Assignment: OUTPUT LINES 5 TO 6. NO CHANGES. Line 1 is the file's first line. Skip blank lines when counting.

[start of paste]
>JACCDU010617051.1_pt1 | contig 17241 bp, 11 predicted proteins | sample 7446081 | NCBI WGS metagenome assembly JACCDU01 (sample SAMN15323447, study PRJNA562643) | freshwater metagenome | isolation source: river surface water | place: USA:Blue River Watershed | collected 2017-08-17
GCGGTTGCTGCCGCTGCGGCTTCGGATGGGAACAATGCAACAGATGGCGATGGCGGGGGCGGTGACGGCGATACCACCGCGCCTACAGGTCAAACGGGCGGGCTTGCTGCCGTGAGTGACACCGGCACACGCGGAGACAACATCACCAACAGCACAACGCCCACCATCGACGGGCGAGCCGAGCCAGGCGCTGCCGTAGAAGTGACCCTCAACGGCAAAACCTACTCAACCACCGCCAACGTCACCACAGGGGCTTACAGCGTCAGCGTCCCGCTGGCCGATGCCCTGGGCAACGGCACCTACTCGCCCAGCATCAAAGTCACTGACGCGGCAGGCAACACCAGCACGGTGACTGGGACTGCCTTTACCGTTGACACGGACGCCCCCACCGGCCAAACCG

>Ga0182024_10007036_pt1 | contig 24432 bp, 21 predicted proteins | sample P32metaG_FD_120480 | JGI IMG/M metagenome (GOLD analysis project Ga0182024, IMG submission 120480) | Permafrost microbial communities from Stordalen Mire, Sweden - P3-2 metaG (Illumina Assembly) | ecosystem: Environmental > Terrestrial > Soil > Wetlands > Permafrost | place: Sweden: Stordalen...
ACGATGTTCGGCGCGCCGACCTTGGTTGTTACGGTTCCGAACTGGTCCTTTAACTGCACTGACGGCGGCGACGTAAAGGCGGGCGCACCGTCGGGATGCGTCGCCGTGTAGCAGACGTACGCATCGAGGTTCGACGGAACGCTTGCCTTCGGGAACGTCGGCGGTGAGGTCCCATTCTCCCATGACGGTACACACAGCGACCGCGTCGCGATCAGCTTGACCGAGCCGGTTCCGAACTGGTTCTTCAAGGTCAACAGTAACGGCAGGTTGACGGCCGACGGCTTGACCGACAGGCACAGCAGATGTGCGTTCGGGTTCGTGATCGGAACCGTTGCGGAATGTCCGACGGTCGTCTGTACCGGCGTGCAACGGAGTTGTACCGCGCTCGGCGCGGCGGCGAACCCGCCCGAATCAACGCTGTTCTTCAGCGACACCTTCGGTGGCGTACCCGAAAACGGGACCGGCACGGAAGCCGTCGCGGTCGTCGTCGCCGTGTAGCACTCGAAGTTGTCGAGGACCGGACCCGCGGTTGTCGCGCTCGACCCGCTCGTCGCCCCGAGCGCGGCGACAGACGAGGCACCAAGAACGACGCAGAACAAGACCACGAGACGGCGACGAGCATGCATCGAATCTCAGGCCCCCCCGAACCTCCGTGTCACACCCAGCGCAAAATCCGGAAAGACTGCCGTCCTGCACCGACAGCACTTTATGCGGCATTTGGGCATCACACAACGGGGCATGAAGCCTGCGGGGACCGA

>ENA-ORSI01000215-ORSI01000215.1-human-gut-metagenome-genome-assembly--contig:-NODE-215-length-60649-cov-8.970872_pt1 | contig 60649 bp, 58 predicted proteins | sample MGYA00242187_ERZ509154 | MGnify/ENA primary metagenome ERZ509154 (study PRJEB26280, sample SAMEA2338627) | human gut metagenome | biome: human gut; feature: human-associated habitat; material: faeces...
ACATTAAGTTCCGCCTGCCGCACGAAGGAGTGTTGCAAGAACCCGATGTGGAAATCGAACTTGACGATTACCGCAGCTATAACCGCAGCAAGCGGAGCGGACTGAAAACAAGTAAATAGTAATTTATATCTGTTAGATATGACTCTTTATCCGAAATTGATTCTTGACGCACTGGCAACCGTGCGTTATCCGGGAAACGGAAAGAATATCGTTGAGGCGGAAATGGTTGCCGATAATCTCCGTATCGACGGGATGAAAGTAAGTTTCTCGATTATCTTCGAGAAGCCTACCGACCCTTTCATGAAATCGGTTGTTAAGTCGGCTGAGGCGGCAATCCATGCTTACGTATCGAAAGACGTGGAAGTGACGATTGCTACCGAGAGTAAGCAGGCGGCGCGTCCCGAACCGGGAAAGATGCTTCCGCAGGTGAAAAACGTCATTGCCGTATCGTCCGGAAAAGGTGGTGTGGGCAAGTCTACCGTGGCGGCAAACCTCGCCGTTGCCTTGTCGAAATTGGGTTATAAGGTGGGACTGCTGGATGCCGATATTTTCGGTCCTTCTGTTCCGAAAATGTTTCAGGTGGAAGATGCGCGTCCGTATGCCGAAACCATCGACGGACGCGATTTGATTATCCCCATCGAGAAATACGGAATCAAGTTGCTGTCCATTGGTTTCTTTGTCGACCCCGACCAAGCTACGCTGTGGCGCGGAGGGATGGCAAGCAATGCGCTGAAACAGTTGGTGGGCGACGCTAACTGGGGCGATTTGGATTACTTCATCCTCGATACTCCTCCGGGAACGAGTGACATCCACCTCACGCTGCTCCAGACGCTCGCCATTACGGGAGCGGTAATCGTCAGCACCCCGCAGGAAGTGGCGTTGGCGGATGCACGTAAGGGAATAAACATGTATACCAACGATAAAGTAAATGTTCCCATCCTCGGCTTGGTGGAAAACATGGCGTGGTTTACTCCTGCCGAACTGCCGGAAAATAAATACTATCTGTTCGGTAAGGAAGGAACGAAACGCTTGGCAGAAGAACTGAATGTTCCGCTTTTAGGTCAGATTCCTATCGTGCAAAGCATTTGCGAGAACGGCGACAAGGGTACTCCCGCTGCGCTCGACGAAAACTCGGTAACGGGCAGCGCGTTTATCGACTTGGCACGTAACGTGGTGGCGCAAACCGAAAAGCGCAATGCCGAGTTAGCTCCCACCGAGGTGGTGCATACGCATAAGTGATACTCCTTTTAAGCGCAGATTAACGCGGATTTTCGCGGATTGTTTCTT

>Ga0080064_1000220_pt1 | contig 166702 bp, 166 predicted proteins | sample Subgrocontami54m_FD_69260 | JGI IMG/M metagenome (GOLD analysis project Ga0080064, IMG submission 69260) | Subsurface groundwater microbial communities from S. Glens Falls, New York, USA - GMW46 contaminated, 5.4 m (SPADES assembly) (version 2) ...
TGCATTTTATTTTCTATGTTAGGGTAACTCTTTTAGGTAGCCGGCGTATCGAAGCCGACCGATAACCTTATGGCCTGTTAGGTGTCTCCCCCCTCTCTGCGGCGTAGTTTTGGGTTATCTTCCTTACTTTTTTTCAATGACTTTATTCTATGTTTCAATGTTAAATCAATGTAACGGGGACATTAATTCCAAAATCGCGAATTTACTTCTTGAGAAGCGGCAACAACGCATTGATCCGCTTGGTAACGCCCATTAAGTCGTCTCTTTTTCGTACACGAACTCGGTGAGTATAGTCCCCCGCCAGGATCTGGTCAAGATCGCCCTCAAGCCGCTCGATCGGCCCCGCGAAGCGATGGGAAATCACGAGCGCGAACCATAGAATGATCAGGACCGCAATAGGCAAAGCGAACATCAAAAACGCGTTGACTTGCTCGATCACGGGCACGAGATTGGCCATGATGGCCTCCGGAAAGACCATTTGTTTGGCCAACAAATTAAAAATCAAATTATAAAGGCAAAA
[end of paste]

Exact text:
>ENA-ORSI01000215-ORSI01000215.1-human-gut-metagenome-genome-assembly--contig:-NODE-215-length-60649-cov-8.970872_pt1 | contig 60649 bp, 58 predicted proteins | sample MGYA00242187_ERZ509154 | MGnify/ENA primary metagenome ERZ509154 (study PRJEB26280, sample SAMEA2338627) | human gut metagenome | biome: human gut; feature: human-associated habitat; material: faeces...
ACATTAAGTTCCGCCTGCCGCACGAAGGAGTGTTGCAAGAACCCGATGTGGAAATCGAACTTGACGATTACCGCAGCTATAACCGCAGCAAGCGGAGCGGACTGAAAACAAGTAAATAGTAATTTATATCTGTTAGATATGACTCTTTATCCGAAATTGATTCTTGACGCACTGGCAACCGTGCGTTATCCGGGAAACGGAAAGAATATCGTTGAGGCGGAAATGGTTGCCGATAATCTCCGTATCGACGGGATGAAAGTAAGTTTCTCGATTATCTTCGAGAAGCCTACCGACCCTTTCATGAAATCGGTTGTTAAGTCGGCTGAGGCGGCAATCCATGCTTACGTATCGAAAGACGTGGAAGTGACGATTGCTACCGAGAGTAAGCAGGCGGCGCGTCCCGAACCGGGAAAGATGCTTCCGCAGGTGAAAAACGTCATTGCCGTATCGTCCGGAAAAGGTGGTGTGGGCAAGTCTACCGTGGCGGCAAACCTCGCCGTTGCCTTGTCGAAATTGGGTTATAAGGTGGGACTGCTGGATGCCGATATTTTCGGTCCTTCTGTTCCGAAAATGTTTCAGGTGGAAGATGCGCGTCCGTATGCCGAAACCATCGACGGACGCGATTTGATTATCCCCATCGAGAAATACGGAATCAAGTTGCTGTCCATTGGTTTCTTTGTCGACCCCGACCAAGCTACGCTGTGGCGCGGAGGGATGGCAAGCAATGCGCTGAAACAGTTGGTGGGCGACGCTAACTGGGGCGATTTGGATTACTTCATCCTCGATACTCCTCCGGGAACGAGTGACATCCACCTCACGCTGCTCCAGACGCTCGCCATTACGGGAGCGGTAATCGTCAGCACCCCGCAGGAAGTGGCGTTGGCGGATGCACGTAAGGGAATAAACATGTATACCAACGATAAAGTAAATGTTCCCATCCTCGGCTTGGTGGAAAACATGGCGTGGTTTACTCCTGCCGAACTGCCGGAAAATAAATACTATCTGTTCGGTAAGGAAGGAACGAAACGCTTGGCAGAAGAACTGAATGTTCCGCTTTTAGGTCAGATTCCTATCGTGCAAAGCATTTGCGAGAACGGCGACAAGGGTACTCCCGCTGCGCTCGACGAAAACTCGGTAACGGGCAGCGCGTTTATCGACTTGGCACGTAACGTGGTGGCGCAAACCGAAAAGCGCAATGCCGAGTTAGCTCCCACCGAGGTGGTGCATACGCATAAGTGATACTCCTTTTAAGCGCAGATTAACGCGGATTTTCGCGGATTGTTTCTT